And then I’d write in them, the lines of text running on an angle across the page, because apparently I am still in grade school and never mastered the art of writing straight without guiding blue lines. I liked to keep my Dad’s cards eccentric and a kind of word collage of emotions. It was a tiny conversation, a snapshot of love, that rested on the fridge or the bookshelf until next years card usurped it.

But today was different. Today was quiet. Today I spent trying not to become a curled mass of shadow and brokenness in the corner. To now fold in on myself like human origami of grief. I photographer eleventy billion buttons for my shop, a task so mundane and menial it felt almost sacrilegious to practice today. But it was a good distraction. Mama and I went out for dinner at one of our favourite places, Bin 4, and enjoyed a glass of red wine together. It’s the first time in 8 years I’ve been able to drink without having pretty serious med interactions, and it was magical and delicious. I was all eager to prove I was over 19 and can you believe it I WASN’T EVEN CARDED. Like, why else do you carry I.D. if not to whip it out to random waiters and bartenders to inform them that, yes, I am a grownup, and here a picture of me looking my absolute best, photo cred to the talent at the DMV? In my waitresses’ defence, I did ask what blend the wine was, and for a taste, which I proceed to sample correctly the way my father taught me at the ripe old age of 4. So I guess I came across as classy and mature AF, which I suppose is a little win. I’ll take it.

And then we ate a lot of dessert. All the desserts. Which was awesome.

I’m going to break this stream of conscious with this complete non sequitur, to humbly brag that I have the best friends on the planet. Sorry, this is 100% verifiable, but don’t ask them yourselves, as they are so freakin’ humble, I have to do the bragging for them.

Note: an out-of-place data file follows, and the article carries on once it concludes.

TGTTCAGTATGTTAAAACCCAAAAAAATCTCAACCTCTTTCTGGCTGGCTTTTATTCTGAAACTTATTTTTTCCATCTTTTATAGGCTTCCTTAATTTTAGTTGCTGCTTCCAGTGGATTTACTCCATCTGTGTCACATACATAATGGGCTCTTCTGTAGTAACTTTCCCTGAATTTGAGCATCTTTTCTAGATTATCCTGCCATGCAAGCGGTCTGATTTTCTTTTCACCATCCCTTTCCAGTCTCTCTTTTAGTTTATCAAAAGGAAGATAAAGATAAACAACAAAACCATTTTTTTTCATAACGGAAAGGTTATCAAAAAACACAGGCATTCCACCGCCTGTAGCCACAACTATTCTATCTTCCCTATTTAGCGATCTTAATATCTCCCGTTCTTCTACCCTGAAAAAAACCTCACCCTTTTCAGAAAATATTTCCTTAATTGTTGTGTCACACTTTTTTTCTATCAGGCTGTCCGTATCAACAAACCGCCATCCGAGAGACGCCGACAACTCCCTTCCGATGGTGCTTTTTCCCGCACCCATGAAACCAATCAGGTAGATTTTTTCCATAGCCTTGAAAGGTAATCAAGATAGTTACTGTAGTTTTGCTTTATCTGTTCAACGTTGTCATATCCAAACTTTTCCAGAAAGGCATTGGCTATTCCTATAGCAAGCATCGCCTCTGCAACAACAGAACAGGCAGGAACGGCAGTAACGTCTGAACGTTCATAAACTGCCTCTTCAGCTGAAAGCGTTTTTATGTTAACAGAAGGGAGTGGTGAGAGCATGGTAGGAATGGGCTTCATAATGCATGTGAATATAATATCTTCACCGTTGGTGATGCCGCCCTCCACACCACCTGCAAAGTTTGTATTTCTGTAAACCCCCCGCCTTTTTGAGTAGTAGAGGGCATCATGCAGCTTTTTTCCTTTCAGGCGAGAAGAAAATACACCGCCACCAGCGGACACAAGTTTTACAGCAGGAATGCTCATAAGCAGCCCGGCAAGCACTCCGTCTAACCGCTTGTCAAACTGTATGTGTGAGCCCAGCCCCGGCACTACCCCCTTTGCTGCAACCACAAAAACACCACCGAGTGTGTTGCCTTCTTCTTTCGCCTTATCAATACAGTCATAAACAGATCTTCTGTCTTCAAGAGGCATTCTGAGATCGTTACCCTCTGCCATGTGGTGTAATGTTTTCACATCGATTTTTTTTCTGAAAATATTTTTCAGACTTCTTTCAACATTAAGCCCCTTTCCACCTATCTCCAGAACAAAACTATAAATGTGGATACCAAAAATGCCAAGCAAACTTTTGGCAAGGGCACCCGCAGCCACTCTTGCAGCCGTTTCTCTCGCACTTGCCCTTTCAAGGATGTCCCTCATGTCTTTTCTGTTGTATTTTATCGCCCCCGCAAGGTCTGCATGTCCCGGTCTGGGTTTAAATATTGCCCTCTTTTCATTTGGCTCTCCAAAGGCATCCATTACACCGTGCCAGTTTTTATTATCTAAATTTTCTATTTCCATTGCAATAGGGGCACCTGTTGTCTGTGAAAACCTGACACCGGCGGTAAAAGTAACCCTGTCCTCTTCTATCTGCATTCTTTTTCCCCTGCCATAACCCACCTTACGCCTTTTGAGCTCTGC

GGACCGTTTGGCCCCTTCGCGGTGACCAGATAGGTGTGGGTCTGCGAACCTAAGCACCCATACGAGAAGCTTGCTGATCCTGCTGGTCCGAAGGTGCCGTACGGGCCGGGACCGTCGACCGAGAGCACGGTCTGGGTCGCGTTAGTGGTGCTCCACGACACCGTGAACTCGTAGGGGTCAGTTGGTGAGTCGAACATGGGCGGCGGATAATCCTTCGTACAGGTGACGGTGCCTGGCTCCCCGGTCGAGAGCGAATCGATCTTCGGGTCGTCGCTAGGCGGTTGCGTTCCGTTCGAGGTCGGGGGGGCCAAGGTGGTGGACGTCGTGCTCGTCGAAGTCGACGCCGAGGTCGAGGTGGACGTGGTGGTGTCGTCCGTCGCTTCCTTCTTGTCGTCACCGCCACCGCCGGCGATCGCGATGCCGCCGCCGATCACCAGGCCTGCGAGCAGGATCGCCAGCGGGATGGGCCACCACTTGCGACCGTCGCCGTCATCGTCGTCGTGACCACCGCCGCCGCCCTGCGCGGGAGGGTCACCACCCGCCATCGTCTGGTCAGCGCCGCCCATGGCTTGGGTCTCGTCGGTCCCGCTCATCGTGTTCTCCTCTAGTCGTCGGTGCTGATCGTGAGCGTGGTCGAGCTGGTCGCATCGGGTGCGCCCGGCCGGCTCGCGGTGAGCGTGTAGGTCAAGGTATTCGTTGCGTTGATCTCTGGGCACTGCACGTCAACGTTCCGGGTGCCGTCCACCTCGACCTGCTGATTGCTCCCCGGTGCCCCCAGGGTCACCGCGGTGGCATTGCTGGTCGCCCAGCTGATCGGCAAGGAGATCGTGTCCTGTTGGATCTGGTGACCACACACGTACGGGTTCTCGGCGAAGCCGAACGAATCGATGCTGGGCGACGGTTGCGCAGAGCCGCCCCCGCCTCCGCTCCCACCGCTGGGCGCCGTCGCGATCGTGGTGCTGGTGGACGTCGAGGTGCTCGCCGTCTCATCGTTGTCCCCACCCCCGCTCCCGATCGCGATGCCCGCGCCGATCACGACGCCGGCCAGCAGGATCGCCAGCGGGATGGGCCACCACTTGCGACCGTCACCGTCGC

My bestie Morri knew oday might be a hard day for me. It kind of snuck up on me, and we were talking about that, and she was joking around with me, cheering me up and distracting me in that way only amazing friends can. And somehow the conversation turned jokingly to delivery of emergency ice cream. And I jokingly mentioned my favourite flavour was Salted Carmel. And my friend is one of those rare people who doesn’t really love ice cream, but I love her anyways ;).

Yeah. So this afternoon I was, and I quote, like, “whaaaaat?”, when a pint of Luna & Larry’s Salted Carmel Coconut Ice Cream was delivered. You need to imagine me saying it in a very high pitch voice with lots of excitement and grabby hands and smiles from ear to ear. I wanted to eat that goddamn pint for breakfast. Looking back, why didn’t I do that?!

“Whaaaaat?”, she exclaimed!

And I felt so loved, and so fundamentally understood, it was magical. And I made it through this day. With love from the people around me, which is fierce and wild and strange and full of magic too. That love, from my father, from my tribe, will always make the day brighter <3.


(Whoa. Did you feel that?) : The Paradigm Shift